(1854 - 1944) : Charlotte M. Wilson was an English Fabian and anarchist who co-founded Freedom newspaper in 1886 with Peter Kropotkin, and edited, published, and largely financed it during its first decade. She remained editor of Freedom until 1895.
Born Charlotte Mary Martin, she was the daughter of a well-to-do physician, Robert Spencer Martin. She was educated at Newnham College at Cambridge University. She married Arthur Wilson, a stockbroker, and the couple moved to London. Charlotte Wilson joined the Fabian Society in 1884 and soon joined its Executive Committee. At the same time she founded an informal political study group for 'advanced' thinkers, known as the Hampstead Historic Club (also known as the Karl Marx Society or The Proudhon Society). This met in her former early 17th century farmhouse, called Wyldes, on the edge of Hampstead Heath. No records of the club survive but there are references to it in the memoirs of several of those who attended. In her history of Wyldes Mrs Wilson records the names of some of those who visited the house, most of whom are known to have been present at Club meetings. They included Sidney Webb, George Bernard Shaw, Sydney Olivier, Annie Besant, Graham... (From : Wikipedia.org.)
The keynote of the new departure was struck last month by the unemployed of Norwich in the little placard, written and posted by unknown hands, which so seriously alarmed the local authorities that they swore in 200 special constables. "NOTICE TO ALL CONCERNED: The unemployed do not intend to starve any longer. If employment is not found for them, they will soon make some."
As the result of the Government house-to-house inquiries at the close of the slack season last winter, it appears that among 29,451 men 8008 were out of work. At the beginning of September there were from 400 to 600 men, women and children utterly homeless, sitting night after night in and near Trafalgar Square--criminals in the eye of the English law, in that they were vagrants wandering about with no visible means of subsistence. From the statistics collected by the S.D.F. and the Pall Mall Gazette last year, it appears only too certain that at least 600,000 able-bodied men and women were out of work in London before the frost set in this October, and that calculation leaves unheeded the hundreds of thousands slowly starving on wages inadequate to maintain healthy life in a human being.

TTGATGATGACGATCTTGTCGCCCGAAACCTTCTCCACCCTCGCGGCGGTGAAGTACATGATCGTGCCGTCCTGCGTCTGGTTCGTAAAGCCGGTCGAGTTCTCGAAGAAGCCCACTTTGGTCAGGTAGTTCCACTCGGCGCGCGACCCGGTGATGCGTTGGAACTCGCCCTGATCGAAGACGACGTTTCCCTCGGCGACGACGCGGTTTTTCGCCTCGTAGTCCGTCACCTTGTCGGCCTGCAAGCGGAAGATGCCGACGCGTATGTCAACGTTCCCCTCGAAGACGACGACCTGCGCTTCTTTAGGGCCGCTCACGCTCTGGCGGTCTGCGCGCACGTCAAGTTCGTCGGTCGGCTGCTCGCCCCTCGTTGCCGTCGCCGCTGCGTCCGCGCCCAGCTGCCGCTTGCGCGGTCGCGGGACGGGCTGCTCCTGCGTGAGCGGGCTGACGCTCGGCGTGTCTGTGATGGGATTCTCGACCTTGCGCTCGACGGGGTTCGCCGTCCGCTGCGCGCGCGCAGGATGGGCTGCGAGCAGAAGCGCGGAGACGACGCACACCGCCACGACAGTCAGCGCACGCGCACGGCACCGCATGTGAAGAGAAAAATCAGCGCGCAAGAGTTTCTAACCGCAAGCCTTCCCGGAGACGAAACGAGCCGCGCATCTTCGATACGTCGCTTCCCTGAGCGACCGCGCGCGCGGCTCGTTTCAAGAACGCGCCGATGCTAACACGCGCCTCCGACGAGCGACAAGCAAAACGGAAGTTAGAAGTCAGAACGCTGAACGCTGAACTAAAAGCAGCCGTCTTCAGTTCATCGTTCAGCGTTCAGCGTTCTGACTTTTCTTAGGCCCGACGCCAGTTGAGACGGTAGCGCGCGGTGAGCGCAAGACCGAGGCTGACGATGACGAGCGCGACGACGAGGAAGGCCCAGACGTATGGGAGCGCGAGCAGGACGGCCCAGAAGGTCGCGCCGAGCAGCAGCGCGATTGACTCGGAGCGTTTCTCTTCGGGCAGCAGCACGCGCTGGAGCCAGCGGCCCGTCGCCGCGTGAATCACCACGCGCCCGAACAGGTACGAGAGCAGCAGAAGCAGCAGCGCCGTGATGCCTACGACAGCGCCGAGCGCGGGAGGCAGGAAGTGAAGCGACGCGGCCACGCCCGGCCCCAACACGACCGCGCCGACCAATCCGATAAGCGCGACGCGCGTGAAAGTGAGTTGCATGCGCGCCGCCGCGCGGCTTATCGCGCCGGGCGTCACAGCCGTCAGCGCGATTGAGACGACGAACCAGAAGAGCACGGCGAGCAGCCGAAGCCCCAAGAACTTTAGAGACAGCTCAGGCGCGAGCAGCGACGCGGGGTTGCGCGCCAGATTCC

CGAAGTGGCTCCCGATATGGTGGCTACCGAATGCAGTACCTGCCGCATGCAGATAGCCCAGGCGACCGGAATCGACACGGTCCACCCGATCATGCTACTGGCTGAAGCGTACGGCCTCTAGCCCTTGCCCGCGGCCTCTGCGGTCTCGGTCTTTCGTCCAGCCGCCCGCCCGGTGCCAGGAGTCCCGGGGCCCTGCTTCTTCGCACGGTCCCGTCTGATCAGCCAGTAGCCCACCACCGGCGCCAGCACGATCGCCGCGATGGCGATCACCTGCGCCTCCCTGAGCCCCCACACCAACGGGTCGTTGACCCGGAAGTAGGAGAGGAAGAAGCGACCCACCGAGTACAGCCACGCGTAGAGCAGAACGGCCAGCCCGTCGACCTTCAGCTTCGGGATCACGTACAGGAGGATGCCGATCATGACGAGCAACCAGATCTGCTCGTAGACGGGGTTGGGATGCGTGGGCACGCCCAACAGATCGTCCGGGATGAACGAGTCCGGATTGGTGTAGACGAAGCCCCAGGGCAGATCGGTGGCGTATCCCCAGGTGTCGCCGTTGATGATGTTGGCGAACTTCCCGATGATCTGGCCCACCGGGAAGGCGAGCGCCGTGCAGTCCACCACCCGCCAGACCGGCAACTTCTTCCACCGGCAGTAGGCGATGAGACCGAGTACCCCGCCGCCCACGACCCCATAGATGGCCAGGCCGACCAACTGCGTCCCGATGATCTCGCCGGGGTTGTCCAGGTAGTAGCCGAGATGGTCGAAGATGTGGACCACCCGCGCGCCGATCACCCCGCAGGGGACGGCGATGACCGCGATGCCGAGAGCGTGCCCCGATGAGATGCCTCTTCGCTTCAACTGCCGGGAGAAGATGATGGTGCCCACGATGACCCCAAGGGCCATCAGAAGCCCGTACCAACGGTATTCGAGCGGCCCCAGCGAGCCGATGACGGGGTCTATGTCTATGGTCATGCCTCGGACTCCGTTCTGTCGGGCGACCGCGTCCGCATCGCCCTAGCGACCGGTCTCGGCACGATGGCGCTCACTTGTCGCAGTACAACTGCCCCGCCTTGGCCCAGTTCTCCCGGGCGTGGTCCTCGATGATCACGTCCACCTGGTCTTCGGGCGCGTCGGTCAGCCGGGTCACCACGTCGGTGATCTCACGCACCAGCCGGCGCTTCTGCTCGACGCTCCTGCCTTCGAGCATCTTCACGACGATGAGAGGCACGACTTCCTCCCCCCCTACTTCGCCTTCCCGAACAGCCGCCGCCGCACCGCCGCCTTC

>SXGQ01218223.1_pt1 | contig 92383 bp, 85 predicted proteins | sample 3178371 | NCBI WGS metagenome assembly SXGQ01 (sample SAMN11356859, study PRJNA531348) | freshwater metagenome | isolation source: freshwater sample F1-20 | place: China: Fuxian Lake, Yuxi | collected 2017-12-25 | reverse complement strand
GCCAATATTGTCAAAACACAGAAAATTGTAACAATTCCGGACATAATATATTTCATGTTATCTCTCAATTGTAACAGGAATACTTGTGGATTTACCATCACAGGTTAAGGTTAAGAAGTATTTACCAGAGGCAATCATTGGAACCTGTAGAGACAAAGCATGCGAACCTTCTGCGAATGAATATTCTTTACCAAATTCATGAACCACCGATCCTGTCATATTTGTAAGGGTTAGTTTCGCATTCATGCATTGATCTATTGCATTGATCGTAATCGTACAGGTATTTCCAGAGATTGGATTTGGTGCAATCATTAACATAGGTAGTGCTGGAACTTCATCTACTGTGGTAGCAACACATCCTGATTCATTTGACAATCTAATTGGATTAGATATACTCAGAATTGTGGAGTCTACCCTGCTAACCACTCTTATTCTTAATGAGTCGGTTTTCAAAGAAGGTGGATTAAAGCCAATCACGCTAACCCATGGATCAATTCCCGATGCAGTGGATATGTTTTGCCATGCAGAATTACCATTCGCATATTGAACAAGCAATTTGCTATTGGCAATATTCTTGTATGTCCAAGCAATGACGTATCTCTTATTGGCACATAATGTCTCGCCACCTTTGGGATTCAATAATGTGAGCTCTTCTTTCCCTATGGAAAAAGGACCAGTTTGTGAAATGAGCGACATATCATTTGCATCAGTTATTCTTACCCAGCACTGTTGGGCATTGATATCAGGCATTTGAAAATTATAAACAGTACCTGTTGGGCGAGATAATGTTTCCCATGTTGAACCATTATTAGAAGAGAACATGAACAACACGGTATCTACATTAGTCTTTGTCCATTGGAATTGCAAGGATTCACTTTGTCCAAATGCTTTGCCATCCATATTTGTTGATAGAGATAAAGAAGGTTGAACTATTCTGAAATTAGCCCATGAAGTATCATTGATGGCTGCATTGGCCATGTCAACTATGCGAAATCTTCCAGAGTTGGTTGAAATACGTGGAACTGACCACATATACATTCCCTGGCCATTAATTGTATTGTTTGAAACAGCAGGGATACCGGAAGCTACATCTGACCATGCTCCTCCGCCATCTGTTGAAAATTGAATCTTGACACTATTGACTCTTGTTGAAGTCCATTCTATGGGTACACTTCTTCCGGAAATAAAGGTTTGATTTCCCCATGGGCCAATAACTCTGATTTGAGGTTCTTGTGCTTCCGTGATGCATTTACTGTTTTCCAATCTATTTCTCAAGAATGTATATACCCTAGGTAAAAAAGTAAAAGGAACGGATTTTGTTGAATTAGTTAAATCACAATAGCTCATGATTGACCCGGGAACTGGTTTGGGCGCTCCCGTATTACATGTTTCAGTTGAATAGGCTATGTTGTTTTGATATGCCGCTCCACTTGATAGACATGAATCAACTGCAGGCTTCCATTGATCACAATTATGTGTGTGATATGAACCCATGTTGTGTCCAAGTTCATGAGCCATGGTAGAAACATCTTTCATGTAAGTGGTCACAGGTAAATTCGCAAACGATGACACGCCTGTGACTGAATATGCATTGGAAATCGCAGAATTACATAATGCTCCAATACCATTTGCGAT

Yet this mass of misery is nothing new, nothing unusual. The distress is at present merely normal, say the committee of superior persons gathered in the Lord Mayor's comfortable parlor. But if the distress is the old, old story, the attitude of the sufferers is changed. What is new is the rising determination to suffer no longer.
Last winter the unemployed were so many isolated units, each man and woman tramping wearily and hopelessly from one property-monopolist to another, imploring for leave to work,--meekly accepting any odd job which kept him or her hanging, as it were, upon a single hair above the pit of starvation. With the exception of such spasmodic outbursts as the window-breaking in London and the Norwich riot, the people of late years have made no protest against the inhumanity of those men who appropriate to themselves the wealth of society, and live in luxury and ease on the labor of others, whilst masses of their fellows are starving. The only conscious and definite revolt came from small knots of Socialists--impracticable visionaries even in the eyes of their fellow-workmen.